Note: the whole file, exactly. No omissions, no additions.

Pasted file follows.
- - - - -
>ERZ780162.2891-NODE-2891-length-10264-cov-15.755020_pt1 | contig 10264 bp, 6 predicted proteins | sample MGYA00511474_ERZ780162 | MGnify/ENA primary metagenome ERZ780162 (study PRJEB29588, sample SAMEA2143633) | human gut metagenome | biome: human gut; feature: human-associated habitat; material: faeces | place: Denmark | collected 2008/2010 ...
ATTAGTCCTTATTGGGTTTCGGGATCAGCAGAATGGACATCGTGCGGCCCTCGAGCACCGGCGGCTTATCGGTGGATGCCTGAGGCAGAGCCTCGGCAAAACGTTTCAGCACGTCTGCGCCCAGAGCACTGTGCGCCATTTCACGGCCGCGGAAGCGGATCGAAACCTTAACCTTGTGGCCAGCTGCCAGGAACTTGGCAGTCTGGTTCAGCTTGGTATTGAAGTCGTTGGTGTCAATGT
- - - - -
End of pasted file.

>ERZ780162.2891-NODE-2891-length-10264-cov-15.755020_pt1 | contig 10264 bp, 6 predicted proteins | sample MGYA00511474_ERZ780162 | MGnify/ENA primary metagenome ERZ780162 (study PRJEB29588, sample SAMEA2143633) | human gut metagenome | biome: human gut; feature: human-associated habitat; material: faeces | place: Denmark | collected 2008/2010 ...
ATTAGTCCTTATTGGGTTTCGGGATCAGCAGAATGGACATCGTGCGGCCCTCGAGCACCGGCGGCTTATCGGTGGATGCCTGAGGCAGAGCCTCGGCAAAACGTTTCAGCACGTCTGCGCCCAGAGCACTGTGCGCCATTTCACGGCCGCGGAAGCGGATCGAAACCTTAACCTTGTGGCCAGCTGCCAGGAACTTGGCAGTCTGGTTCAGCTTGGTATTGAAGTCGTTGGTGTCAATGT